July 5 2011. Last night, BBC’s Newsnight programme was devoted to two items: claims that messages left on the mobile phone of teenage murder victim, Milly Dowler, had been hacked into, on behalf of the News of the World, and a wide-ranging debate about our national identities, particularly Scotland and England.
As the programme’s host, Jeremy Paxman, moved from the one story to the other, he might have said both were closely linked. After all, surely we are identified by the newspapers that we read.
It’s off the scale, the public outrage over the Dowler hacking allegations, at least in comparison to the claims of hacking against various celebrities. If the allegations are to be believed, the deleting of messages on Dowler's phone – presumably to clear space for more messages and therefore more potential newspaper copy – will have had her family believing she might be still alive.
It’s hardly relevant whether senior editors were exactly aware of just what lengths their reporters (and their hired hands) were going to, to deliver stories. But they knew the culture they were presiding over. For all that the dark arts can successfully expose criminals and hypocrites, who, these days, perceives the paper as being a particular defender of the public good? It feels habit-forming: a secret filming here, a hacked phone there; whether it’s a crook, celebrity or a child.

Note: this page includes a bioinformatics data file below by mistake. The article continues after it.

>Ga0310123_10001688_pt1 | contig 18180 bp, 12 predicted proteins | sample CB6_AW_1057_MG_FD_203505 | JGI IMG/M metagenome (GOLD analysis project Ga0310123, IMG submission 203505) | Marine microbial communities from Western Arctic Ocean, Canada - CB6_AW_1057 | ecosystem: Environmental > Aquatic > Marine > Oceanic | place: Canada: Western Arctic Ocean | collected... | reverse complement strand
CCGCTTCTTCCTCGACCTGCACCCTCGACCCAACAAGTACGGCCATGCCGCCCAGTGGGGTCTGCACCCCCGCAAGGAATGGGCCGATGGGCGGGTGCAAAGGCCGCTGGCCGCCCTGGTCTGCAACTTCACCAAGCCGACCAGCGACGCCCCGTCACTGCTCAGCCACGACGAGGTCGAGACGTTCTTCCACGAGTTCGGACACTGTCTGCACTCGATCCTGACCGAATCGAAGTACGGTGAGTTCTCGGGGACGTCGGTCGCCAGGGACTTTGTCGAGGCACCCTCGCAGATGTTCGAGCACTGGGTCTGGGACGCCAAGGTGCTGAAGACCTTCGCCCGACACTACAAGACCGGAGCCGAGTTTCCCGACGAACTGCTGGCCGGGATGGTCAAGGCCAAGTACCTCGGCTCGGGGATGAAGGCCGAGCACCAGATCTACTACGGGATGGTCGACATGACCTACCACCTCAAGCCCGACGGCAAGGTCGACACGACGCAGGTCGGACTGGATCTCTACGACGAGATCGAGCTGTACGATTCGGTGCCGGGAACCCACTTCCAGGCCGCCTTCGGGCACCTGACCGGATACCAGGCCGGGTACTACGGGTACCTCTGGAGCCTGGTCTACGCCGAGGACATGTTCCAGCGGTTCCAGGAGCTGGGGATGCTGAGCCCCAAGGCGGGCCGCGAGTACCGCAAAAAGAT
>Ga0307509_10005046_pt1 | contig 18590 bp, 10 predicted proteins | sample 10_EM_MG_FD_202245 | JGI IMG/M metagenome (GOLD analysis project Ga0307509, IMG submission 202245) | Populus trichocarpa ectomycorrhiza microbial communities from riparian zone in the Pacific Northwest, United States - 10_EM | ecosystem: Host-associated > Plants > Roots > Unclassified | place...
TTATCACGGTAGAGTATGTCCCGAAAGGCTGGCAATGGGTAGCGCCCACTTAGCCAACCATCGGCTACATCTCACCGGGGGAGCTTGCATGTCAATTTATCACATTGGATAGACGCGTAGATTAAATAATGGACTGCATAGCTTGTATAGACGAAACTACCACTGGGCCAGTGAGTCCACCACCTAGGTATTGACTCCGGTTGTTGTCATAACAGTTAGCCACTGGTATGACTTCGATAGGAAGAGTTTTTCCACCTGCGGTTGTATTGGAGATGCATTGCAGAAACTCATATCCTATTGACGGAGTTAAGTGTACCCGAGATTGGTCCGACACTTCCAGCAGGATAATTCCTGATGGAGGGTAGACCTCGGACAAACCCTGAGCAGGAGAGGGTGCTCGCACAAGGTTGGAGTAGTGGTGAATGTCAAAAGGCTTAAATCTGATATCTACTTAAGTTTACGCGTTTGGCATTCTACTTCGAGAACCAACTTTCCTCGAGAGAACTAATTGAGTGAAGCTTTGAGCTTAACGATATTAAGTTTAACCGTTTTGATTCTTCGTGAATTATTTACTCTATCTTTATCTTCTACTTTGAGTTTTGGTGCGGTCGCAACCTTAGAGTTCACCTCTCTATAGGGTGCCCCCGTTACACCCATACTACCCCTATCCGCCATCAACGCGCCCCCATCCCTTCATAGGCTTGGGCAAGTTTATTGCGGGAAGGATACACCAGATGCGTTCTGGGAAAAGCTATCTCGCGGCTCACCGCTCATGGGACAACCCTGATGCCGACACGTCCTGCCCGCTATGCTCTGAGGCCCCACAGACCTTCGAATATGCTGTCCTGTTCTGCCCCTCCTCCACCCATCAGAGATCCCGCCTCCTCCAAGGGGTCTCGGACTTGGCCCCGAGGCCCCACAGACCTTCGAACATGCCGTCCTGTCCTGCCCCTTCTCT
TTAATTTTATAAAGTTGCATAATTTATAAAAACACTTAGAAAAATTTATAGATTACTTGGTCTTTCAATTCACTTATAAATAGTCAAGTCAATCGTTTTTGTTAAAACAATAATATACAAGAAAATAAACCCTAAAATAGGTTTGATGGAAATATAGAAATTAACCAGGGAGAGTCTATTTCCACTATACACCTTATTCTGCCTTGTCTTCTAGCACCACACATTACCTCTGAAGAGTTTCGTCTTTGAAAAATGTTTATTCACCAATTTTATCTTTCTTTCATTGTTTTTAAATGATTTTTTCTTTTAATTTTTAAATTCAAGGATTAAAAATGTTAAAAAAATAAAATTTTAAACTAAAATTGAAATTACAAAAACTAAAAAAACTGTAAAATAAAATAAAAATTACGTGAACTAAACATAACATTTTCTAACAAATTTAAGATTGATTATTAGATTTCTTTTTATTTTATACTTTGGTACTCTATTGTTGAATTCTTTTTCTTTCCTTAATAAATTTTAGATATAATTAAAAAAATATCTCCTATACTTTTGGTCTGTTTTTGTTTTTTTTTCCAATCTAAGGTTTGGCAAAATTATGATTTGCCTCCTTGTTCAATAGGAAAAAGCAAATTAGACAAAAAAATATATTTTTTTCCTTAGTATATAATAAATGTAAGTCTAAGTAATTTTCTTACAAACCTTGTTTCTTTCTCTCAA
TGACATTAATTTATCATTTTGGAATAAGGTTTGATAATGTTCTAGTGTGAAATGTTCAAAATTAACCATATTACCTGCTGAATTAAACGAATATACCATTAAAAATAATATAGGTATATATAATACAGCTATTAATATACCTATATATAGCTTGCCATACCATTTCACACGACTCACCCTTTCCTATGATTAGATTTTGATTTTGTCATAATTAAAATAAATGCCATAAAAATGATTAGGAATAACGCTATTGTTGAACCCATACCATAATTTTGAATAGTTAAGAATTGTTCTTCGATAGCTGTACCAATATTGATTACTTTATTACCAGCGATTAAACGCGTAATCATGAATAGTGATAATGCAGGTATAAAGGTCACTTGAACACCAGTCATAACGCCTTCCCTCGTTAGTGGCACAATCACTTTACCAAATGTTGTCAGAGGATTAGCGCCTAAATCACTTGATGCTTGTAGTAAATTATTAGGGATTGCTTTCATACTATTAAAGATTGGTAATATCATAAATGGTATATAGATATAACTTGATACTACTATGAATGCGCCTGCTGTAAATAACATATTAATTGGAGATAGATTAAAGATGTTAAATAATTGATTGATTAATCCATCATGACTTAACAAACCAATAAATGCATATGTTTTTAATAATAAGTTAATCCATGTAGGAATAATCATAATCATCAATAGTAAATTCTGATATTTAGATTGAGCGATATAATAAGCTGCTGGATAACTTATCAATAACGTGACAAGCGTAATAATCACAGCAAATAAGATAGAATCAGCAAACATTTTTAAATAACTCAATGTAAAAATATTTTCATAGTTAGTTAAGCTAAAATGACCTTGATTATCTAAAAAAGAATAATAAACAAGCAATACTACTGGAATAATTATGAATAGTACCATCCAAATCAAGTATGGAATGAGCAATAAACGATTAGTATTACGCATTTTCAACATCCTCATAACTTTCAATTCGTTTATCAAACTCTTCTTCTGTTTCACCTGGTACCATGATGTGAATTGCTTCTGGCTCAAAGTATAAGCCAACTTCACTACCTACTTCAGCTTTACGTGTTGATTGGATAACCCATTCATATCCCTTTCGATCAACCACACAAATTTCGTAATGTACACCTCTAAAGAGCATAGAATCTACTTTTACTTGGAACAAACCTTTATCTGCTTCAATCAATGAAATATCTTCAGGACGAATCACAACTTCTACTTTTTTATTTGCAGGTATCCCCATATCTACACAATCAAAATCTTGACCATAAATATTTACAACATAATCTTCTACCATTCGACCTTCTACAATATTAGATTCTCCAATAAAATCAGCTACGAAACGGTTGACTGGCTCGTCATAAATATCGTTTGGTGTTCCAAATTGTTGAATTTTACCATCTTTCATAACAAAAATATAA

Quite why the sex life of a celebrity or a politician should interest us, the general public, is anybody’s guess. Maybe it’s gratifying to know someone else is in deeper shit than we are. But that’s who we are and it would be disingenuous for at least one or two newspapers not to pander to that trait.
Former MSP, Tommy Sheridan, is now serving a jail sentence for perjury. But in simple terms, who would not be tempted to deny an allegation of sexual ‘misconduct’, whether true or false?
Footballers are apparently role models – not that they ever asked to be – and politicians are supposedly paragons of virtue – even though, when was the last time you heard one say as such? Rather, they are, instead, the often flimsy pretexts for rummaging around their private lives.
And we, the public, collude each time it takes place.
But if, as some commentators are already suggesting, we are at some form of tipping point, who will it be that tips first? The public, by choosing to no longer purchase newspapers that play to our prurience or the newspapers massively changing editorial tack, whilst hoping they won’t be abandoned, by us, in the process?